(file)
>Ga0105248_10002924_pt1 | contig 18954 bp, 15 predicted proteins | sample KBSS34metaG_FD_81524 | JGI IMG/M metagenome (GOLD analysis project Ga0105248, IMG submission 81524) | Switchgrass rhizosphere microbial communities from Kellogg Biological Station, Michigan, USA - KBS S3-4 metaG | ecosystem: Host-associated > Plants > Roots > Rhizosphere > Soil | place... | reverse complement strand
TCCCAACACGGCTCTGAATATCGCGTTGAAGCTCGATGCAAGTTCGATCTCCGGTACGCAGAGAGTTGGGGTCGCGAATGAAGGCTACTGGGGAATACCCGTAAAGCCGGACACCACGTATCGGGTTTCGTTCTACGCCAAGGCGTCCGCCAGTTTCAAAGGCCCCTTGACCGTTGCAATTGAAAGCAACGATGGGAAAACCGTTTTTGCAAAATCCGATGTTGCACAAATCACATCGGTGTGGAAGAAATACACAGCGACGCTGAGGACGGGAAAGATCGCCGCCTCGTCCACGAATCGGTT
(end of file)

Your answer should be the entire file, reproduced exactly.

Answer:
>Ga0105248_10002924_pt1 | contig 18954 bp, 15 predicted proteins | sample KBSS34metaG_FD_81524 | JGI IMG/M metagenome (GOLD analysis project Ga0105248, IMG submission 81524) | Switchgrass rhizosphere microbial communities from Kellogg Biological Station, Michigan, USA - KBS S3-4 metaG | ecosystem: Host-associated > Plants > Roots > Rhizosphere > Soil | place... | reverse complement strand
TCCCAACACGGCTCTGAATATCGCGTTGAAGCTCGATGCAAGTTCGATCTCCGGTACGCAGAGAGTTGGGGTCGCGAATGAAGGCTACTGGGGAATACCCGTAAAGCCGGACACCACGTATCGGGTTTCGTTCTACGCCAAGGCGTCCGCCAGTTTCAAAGGCCCCTTGACCGTTGCAATTGAAAGCAACGATGGGAAAACCGTTTTTGCAAAATCCGATGTTGCACAAATCACATCGGTGTGGAAGAAATACACAGCGACGCTGAGGACGGGAAAGATCGCCGCCTCGTCCACGAATCGGTT